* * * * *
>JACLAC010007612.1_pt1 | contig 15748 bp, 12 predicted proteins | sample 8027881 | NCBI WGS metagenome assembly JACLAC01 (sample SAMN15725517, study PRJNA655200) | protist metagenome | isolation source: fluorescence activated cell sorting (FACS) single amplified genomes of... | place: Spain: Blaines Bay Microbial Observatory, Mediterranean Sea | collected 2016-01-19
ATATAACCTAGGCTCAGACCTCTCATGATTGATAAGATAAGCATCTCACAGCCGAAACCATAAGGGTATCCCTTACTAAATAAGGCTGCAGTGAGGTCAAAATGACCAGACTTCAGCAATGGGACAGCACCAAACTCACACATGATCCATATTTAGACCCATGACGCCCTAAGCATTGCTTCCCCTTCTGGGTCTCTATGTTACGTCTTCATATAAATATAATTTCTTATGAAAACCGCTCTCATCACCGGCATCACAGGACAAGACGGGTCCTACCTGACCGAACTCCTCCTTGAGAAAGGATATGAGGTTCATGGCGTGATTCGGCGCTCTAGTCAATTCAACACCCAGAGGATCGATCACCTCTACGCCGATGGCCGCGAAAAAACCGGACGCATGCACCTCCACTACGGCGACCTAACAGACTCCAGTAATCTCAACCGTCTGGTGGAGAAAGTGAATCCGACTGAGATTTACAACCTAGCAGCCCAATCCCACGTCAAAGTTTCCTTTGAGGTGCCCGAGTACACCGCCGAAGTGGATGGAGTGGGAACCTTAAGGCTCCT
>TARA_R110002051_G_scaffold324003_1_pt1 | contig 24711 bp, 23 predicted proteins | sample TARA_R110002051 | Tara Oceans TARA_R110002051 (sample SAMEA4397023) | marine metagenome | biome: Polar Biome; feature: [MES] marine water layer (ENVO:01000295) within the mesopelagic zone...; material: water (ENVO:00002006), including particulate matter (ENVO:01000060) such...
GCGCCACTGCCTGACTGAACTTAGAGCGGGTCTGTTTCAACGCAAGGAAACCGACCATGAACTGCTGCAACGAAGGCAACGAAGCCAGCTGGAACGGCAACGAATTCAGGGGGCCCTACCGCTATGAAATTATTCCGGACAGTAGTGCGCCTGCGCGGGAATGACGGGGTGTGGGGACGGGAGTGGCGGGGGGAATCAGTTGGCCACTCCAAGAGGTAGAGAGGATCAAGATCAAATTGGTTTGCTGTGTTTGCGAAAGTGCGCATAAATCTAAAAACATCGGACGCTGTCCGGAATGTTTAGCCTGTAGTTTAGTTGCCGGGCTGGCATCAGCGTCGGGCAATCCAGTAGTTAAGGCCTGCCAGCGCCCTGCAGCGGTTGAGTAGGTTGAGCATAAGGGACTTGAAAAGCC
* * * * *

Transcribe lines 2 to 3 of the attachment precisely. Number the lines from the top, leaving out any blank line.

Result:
ATATAACCTAGGCTCAGACCTCTCATGATTGATAAGATAAGCATCTCACAGCCGAAACCATAAGGGTATCCCTTACTAAATAAGGCTGCAGTGAGGTCAAAATGACCAGACTTCAGCAATGGGACAGCACCAAACTCACACATGATCCATATTTAGACCCATGACGCCCTAAGCATTGCTTCCCCTTCTGGGTCTCTATGTTACGTCTTCATATAAATATAATTTCTTATGAAAACCGCTCTCATCACCGGCATCACAGGACAAGACGGGTCCTACCTGACCGAACTCCTCCTTGAGAAAGGATATGAGGTTCATGGCGTGATTCGGCGCTCTAGTCAATTCAACACCCAGAGGATCGATCACCTCTACGCCGATGGCCGCGAAAAAACCGGACGCATGCACCTCCACTACGGCGACCTAACAGACTCCAGTAATCTCAACCGTCTGGTGGAGAAAGTGAATCCGACTGAGATTTACAACCTAGCAGCCCAATCCCACGTCAAAGTTTCCTTTGAGGTGCCCGAGTACACCGCCGAAGTGGATGGAGTGGGAACCTTAAGGCTCCT
>TARA_R110002051_G_scaffold324003_1_pt1 | contig 24711 bp, 23 predicted proteins | sample TARA_R110002051 | Tara Oceans TARA_R110002051 (sample SAMEA4397023) | marine metagenome | biome: Polar Biome; feature: [MES] marine water layer (ENVO:01000295) within the mesopelagic zone...; material: water (ENVO:00002006), including particulate matter (ENVO:01000060) such...